Farmers in Wairarapa have been able to take the finger off the panic button after the entire district was drenched over Monday and Tuesday.
Up to 100mm fell in some places and most areas soaked up at least 50mm.
Household water tanks have been replenished and thirsty pastures have been given a good drink.
Farmers spoken to yesterday were hedging their bets though over whether the rain was enough to get things back on track, with most saying a further good rain was needed within the next three weeks before a confident call on an end to the drought could even be contemplated.
Wairarapa Federated Farmers president Jamie Falloon said the rain had "broken the back of the drought".
"It has taken the pressure off and what we need now is good grass growth going into winter."
Ironically, to achieve that, farmers want warm conditions to return and not to have the district hit by a series of cold southerlies.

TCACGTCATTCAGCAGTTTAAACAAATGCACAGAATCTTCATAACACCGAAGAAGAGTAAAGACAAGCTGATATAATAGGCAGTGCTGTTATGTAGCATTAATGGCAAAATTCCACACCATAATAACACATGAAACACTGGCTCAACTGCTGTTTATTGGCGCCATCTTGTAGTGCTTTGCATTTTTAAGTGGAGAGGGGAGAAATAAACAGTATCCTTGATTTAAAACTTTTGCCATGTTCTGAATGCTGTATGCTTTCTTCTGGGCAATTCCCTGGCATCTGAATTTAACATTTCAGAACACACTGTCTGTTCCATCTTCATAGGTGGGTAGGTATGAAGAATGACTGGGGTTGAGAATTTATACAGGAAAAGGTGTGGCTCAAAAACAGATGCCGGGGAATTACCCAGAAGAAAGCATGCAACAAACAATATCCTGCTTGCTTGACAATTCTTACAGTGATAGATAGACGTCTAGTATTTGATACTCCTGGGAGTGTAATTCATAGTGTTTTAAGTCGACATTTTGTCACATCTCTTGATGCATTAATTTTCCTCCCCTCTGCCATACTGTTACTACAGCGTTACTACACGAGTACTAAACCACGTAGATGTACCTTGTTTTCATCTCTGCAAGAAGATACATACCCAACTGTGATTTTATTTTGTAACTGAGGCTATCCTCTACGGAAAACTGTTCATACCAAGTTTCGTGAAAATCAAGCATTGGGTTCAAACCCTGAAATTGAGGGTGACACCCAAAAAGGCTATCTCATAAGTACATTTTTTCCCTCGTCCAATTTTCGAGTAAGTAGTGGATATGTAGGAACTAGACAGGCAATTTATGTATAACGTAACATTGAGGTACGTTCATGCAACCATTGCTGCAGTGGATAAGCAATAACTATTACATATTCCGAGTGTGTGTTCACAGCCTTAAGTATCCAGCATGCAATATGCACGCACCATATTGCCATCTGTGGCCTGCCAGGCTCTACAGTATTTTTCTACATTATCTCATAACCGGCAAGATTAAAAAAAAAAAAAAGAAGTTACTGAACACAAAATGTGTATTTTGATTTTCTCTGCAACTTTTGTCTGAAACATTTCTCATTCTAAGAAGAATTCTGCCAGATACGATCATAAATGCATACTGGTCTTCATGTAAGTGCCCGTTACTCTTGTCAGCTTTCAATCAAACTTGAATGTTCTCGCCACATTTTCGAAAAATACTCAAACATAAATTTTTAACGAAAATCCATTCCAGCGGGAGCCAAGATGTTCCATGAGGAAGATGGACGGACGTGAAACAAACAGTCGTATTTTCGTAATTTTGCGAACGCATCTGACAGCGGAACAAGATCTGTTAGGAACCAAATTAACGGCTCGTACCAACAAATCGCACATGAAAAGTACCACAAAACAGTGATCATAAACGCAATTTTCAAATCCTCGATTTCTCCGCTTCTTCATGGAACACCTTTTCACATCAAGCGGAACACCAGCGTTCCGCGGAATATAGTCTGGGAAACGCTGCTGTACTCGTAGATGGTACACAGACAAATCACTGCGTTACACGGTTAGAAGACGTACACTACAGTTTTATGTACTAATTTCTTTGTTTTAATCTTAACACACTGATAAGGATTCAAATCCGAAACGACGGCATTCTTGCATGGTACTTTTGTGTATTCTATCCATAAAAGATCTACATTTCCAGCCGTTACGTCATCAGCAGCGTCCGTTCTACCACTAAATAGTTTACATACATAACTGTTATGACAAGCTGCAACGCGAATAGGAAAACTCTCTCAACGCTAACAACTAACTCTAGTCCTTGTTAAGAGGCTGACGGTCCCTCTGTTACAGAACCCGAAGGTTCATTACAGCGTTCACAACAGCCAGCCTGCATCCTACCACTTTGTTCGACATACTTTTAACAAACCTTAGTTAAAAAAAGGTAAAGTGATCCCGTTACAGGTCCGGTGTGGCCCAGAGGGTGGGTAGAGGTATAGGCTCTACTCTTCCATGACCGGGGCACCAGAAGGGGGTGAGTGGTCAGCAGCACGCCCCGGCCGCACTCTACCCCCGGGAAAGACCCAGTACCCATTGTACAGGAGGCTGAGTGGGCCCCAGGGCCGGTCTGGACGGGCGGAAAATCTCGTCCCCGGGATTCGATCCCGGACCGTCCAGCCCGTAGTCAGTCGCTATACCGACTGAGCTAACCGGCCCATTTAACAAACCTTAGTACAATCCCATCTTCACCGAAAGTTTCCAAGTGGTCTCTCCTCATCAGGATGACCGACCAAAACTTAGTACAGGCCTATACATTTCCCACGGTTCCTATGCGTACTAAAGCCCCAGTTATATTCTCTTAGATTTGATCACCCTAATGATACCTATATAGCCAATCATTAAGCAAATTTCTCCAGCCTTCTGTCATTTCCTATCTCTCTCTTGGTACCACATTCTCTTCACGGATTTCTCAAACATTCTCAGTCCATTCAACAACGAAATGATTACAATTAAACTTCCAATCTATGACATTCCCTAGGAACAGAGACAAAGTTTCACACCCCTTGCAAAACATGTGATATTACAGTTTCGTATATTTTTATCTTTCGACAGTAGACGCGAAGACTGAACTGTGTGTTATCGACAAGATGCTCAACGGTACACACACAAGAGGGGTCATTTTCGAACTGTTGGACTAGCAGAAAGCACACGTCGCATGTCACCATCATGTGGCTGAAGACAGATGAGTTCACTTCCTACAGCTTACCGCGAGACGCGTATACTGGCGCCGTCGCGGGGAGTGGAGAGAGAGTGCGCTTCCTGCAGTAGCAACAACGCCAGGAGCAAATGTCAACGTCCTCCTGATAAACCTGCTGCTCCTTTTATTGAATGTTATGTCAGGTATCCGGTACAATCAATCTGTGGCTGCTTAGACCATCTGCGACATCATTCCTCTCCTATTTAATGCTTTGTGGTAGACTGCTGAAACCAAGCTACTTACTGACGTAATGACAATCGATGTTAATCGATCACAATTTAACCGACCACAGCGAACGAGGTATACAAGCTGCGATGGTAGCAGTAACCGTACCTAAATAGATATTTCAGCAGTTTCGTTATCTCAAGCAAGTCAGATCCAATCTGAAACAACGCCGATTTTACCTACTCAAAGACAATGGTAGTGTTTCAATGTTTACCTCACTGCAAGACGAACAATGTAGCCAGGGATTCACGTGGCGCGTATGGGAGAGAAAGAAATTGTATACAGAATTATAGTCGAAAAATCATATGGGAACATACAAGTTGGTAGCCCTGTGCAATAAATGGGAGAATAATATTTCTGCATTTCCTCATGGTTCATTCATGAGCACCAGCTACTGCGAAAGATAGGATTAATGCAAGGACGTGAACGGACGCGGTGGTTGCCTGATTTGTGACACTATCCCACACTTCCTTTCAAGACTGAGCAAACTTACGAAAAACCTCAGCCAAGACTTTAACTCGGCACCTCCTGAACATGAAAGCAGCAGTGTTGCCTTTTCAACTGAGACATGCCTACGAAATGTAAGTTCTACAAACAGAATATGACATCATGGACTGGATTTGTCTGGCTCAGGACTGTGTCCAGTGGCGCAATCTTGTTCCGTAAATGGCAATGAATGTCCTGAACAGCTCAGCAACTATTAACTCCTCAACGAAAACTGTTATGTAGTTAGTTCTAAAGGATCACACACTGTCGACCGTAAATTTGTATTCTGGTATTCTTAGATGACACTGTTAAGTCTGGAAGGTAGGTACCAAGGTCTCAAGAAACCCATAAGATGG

Meanwhile, Eketahuna's Ian Woodcock, who has been studying weather patterns for years and collecting rainfall figures, said the rain storm had the potential to be far from a welcome visitor.
Mr Woodcock said the remnants of Cyclone Sandra had some of the hallmarks of the 1968 Wahine Storm - or Cyclone Giselle.
Both had tracked onto New Zealand is different ways having originated in the Coral Sea but Cyclone Sandra packed less punch and fizzled out over cold water. Cyclone Sandra had crossed the Tasman Sea into Cook Strait and headed off east whereas the Wahine storm had come down the Bay of Plenty, Hawke's Bay and arrived during the night along the Palliser Coast.
Mr Woodcock said weather detection was not as sophisticated in 1968 and the Wahine storm had caught people by surprise as it tracked south.
This week's heavy rain caused some consternation in South Wairarapa when it was realised the mouth of Lake Onoke was closed. The lake level had been extremely low but if massive amounts of water had suddenly been injected into the river systems feeding it then the lake could rapidly have filled and water could have backed up onto surrounding land.